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Sunday, October 24, 2021

 The Mesmerizing Blue Dragon: The Miniature Sea Slug Wonder

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Everybody would love to live in a world of dragons, a world of magic and mystery, and faith. In reality, they don’t come more beautiful than the blue dragon. Also known as the blue glaucus, blue angel, or the sea swallow, the Glaucus atlanticus is a Nudibranch or a sea slug

They are groups of marine mollusks that shed their shell after their larval stage. The brightly colored creature can be found throughout the Pacific, Atlantic, and Indian Ocean, in both tropical and temperate waters.

This ornamental creature is a living work of art. The blue dragon rarely grows over 3 centimeters (1.18 inches) and drifts on its back with the help of a bubble in its stomach that helps it stay afloat. This exposes its brightly colorful body to airborne predators. But its ocean blue hues protect it from being easily detected from the air. 

Read: Meet ‘Leaf Sheep’: Sea Slugs Who Sheepishly Photosynthesize For Sustainability

The gray and silver colors at the underside hide it from predators underwater. 

Blue Dragons Are Unlike Any Other Sea Creatures

Despite their tiny size, the blue dragons prey on creatures much bigger in size. An identical row of serrated teeth in the blue dragon’s jaw helps them. The jaw is made from chitin, the same hard substance that forms the outer shell of crabs and ants.

The blue dragon has a mean sting that protects it when it is detected despite its camouflage. The nematocysts, the stinging organs are for attaching to its prey which includes Portuguese man o’ wars, and the venomous siphonophores. The sting is concentrated and released when touched and packs a powerful punch and is even more potent than the hydrozoan man o’ war.

The blue dragon is not solitary and groups of the creatures float close to siphonophores, a blue-tinted class of marine organisms, that they eat. The grouped formation has given these the name the ‘blue fleet.’ These mass formations help both in mating and feeding but also drives them ashore due to the increased surface area.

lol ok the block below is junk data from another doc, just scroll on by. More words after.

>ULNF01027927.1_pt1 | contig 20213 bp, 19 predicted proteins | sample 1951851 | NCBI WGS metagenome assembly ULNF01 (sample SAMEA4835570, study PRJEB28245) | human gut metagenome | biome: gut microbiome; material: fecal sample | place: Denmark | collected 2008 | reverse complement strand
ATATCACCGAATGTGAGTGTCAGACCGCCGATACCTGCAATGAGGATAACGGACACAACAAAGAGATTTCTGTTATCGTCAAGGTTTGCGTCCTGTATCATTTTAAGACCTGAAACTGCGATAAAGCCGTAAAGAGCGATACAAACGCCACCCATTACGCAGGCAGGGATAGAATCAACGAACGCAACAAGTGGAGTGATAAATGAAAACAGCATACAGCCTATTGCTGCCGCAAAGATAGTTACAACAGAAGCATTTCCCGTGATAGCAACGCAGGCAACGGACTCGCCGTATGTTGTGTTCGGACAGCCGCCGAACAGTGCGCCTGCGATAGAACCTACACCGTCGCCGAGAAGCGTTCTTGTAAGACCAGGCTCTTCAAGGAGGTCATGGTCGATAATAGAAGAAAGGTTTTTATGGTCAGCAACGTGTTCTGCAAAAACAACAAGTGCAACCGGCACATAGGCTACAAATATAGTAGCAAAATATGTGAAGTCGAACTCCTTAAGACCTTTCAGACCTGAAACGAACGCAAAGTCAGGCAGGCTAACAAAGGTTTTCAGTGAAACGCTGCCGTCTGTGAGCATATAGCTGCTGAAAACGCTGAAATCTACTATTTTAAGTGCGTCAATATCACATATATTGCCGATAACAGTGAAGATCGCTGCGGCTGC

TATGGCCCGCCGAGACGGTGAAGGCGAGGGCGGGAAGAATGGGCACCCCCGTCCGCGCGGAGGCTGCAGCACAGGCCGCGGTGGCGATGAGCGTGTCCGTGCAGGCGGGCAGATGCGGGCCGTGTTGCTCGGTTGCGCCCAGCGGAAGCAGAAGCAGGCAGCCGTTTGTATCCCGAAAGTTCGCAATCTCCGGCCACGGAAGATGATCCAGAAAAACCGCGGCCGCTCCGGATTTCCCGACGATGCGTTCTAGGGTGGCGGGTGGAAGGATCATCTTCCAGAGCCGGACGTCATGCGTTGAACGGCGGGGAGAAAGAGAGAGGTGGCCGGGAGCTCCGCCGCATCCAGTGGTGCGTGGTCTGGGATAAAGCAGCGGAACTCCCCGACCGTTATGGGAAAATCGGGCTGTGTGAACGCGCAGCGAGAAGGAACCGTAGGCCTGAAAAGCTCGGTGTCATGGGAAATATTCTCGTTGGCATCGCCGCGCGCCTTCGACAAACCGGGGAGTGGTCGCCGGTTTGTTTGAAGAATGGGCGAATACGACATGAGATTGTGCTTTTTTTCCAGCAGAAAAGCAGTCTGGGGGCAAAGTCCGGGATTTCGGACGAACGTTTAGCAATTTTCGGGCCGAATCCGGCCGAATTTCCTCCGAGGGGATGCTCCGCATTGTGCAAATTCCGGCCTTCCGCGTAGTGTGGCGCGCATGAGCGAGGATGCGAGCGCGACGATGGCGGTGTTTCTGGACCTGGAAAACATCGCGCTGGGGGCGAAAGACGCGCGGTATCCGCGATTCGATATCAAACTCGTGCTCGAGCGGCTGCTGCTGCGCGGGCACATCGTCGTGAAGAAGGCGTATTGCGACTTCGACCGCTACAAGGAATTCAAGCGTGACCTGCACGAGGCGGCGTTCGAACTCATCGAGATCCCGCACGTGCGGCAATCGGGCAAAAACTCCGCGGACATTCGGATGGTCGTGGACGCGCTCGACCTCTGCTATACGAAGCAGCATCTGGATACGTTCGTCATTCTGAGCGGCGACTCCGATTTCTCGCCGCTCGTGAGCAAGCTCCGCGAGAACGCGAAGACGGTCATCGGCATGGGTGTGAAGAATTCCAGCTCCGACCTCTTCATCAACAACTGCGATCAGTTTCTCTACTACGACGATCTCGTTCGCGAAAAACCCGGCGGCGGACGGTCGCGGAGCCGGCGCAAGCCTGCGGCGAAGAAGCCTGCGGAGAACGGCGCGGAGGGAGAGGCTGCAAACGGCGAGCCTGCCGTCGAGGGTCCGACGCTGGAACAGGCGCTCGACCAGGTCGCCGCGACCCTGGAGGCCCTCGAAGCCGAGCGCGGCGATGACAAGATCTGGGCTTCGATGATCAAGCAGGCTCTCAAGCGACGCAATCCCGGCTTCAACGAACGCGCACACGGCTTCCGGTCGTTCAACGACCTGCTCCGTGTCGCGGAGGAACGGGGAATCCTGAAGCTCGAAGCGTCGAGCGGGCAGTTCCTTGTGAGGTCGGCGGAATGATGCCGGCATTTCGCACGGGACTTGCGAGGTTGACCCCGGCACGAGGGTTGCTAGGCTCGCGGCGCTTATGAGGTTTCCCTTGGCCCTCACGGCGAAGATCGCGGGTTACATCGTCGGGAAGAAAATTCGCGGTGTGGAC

To defend themselves from the waves and winds which push them ashore, the blue dragons curl into tight balls. The stranded blue dragon is a danger even after death, as their poison remains potent. People who step on them, or pick them up, get fiercely stung in the process.

The Blue Dragons Are To Be Seen From A Distance

While the breathtaking beauty of the blue dragon might tempt people to keep them in an aquarium, their poison deters even skilled aquarium keepers. It is also impossible to get food for these creatures in pet stores.

blue dragon

The blue dragons are hermaphrodites, having both female and male reproductive organs. The blue dragons are careful to avoid being stung by their partner and engage with elongated curved penises when they mate. They lay eggs in long strings of around 20 each which they attach to floating objects like driftwood, or on the carcass of the blue dragon’s prey.

Blue dragons have in recent years begun to turn up in places where they weren’t noticed before. Warming oceans are suspected to be the reason along with an increase in storms. This causes them to float far away to regions where they were not present before.

They have been caught in fishing nets in the Bay of California, 93 miles to the north of where they are normally confined. They have even been spotted off the shores of Taiwan. Beachgoers were surprised to spot them on the Texan island of South Padre in 2020. They also have been seen in Cape Town in South Africa in November of the same year.

Its preying habits are unique. While attacking their preferred prey, the Portuguese man o’ war, the blue dragon stores the stinging nematocysts created by their prey’s long, venomous tentacles that reach lengths over 30 feet long. These stinging cells get stored and kept in a concentrated form and released whenever the blue dragon is attacked or threatened. This makes their poison much more potent than their source, the Portuguese man o’ war.

Read: Lumpsuckers: This Invaluable Fish Could Save The Salmon From The Skin Lice

But a lot remains to be known about these interesting marine invertebrates, especially their conservation status given their pelagic lifestyle in the open waters of the oceans.




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